A warning to those given to feelings of depression. The slow, bleak, heart rending journey of Fugitive Pieces to its uplifting finish may not seem worth the effort at times. Jakob Beer (Robby Kay), a seven year old Polish Jew, loses his family at the hands of Nazi troops. He is spirited away by a Greek archaeologist Athos Roussos (Rade Šerbedžija), first to Greece where he is house-bound hiding from the Germans and then to post war Canada. The adult Jakob (Stephen Dillane) continues to be haunted by this experience, with nightmares filled by memories of his sister Bella (Nina Dobrev).
He combats the dark side by writing. The path takes him from private journal to successful author of his autobiographical Ground Work. Jakob's Toronto Jewish neighbours mirror his struggle with the legacy of the holocaust, in particular their son Ben (Ed Stoppard).
Jeremy Podeswa was both screenwriter and director. The script is based on Canadian poet Anne Michaels’ novel of the same name. His use of flashbacks is well controlled, as Jakob relives the war years and different periods of his later life in Canada and Greece.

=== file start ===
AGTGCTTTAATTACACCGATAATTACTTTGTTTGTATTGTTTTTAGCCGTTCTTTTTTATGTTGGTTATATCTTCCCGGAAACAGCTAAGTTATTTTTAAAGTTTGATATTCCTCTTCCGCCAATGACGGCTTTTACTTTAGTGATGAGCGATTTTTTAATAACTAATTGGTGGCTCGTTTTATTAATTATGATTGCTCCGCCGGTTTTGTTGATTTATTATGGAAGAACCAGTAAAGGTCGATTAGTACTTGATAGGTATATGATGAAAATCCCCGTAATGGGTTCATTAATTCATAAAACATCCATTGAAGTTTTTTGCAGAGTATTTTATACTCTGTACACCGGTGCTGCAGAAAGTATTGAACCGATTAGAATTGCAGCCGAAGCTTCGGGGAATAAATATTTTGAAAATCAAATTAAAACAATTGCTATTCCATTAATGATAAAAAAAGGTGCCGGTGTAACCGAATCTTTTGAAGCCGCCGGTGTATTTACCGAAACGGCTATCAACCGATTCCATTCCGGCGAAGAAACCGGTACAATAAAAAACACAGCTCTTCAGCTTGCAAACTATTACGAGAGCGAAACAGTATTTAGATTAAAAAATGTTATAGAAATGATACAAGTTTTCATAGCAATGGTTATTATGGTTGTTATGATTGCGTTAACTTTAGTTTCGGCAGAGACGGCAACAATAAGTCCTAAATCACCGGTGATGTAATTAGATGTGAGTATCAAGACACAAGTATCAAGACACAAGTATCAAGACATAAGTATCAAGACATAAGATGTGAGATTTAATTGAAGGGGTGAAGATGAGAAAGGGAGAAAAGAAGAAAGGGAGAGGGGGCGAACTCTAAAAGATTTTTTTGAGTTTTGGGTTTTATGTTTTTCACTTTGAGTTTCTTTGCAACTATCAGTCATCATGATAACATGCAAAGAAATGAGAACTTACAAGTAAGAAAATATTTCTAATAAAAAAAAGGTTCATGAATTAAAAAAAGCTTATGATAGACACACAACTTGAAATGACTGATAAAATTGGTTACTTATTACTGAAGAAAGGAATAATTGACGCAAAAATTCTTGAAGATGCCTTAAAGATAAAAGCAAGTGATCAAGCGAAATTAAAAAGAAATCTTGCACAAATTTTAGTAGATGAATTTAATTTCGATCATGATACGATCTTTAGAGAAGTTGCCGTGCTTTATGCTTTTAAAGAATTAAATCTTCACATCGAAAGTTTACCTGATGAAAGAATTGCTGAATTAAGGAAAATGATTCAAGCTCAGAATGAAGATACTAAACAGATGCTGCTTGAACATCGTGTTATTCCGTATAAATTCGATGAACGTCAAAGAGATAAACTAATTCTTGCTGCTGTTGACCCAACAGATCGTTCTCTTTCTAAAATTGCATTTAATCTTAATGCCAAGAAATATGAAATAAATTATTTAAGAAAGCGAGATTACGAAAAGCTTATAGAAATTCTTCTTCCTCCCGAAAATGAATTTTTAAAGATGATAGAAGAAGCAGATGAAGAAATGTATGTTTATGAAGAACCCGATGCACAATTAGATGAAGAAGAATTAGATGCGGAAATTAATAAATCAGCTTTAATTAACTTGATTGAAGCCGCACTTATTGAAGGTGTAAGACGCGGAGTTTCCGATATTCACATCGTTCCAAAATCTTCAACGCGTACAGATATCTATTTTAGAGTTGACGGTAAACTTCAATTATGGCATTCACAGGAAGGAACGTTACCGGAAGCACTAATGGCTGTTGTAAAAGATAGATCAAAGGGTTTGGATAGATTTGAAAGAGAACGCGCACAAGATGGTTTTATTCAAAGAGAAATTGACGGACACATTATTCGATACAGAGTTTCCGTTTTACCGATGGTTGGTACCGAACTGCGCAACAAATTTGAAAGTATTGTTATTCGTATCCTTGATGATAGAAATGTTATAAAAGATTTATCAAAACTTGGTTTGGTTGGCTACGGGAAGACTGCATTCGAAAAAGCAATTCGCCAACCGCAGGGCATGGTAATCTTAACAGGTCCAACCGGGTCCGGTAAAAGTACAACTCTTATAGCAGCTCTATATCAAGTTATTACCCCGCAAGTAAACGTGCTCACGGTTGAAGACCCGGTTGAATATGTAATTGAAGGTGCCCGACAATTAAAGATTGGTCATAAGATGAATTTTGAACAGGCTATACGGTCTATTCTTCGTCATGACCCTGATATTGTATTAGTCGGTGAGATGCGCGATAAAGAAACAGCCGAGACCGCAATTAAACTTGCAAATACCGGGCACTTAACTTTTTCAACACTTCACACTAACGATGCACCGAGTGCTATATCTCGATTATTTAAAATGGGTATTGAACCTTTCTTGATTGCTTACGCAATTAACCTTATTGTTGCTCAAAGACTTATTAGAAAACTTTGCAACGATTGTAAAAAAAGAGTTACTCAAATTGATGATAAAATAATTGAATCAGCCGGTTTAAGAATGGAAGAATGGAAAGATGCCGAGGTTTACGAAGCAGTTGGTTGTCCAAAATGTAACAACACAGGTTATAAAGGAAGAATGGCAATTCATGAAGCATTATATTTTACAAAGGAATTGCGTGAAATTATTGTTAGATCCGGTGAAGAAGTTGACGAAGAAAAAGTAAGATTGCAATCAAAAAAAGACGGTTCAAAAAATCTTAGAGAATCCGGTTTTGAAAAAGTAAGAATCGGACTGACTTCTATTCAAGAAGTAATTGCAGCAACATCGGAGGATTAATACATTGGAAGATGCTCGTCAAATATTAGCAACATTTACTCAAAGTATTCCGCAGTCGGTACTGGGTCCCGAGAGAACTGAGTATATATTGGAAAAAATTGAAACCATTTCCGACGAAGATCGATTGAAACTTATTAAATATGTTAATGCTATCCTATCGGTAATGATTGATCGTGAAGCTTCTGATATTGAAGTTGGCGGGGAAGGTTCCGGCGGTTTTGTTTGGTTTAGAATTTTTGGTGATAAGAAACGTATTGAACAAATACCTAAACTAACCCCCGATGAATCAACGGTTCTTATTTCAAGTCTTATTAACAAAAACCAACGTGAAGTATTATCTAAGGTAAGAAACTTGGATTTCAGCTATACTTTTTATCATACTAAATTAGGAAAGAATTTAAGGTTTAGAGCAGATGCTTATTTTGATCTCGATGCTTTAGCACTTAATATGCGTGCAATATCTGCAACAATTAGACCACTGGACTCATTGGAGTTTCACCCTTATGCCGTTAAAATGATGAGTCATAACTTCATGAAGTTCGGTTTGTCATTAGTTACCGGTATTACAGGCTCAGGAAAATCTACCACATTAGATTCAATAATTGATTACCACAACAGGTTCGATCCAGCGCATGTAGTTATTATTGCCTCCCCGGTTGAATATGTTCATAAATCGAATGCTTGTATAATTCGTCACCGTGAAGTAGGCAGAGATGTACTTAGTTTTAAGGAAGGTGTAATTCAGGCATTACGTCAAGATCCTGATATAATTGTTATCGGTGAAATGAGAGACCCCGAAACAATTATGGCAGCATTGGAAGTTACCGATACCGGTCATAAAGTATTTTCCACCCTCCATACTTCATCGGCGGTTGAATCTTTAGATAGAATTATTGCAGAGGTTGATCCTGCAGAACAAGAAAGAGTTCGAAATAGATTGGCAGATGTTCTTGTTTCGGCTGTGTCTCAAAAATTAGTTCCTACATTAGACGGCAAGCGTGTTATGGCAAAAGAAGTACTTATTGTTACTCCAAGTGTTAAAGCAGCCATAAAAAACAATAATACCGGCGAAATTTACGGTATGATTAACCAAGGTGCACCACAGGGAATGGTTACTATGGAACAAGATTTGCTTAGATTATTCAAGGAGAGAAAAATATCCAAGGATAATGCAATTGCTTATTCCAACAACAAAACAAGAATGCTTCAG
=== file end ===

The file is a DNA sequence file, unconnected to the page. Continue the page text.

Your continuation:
This is another multi-lingual film. English is the main language but Polish, Yiddish and Greek are used extensively with sub-titles. The sombre music by Nikos Kypourgos underlines the gloomy tones of Fugitive Pieces.
Stephen Dillane, known for his roles in Welcome to Sarajevo and The Hours, gives a very severe performance. Rosamund Pike as Alex and Ayelet Zurer as Michaela are the two serious attempts by Jakob to sustain a stable relationship. Their bright portrayals help to moderate this severity.
Fugitive Pieces is worth the effort but go prepared for an intense exploration of the depths of human experience.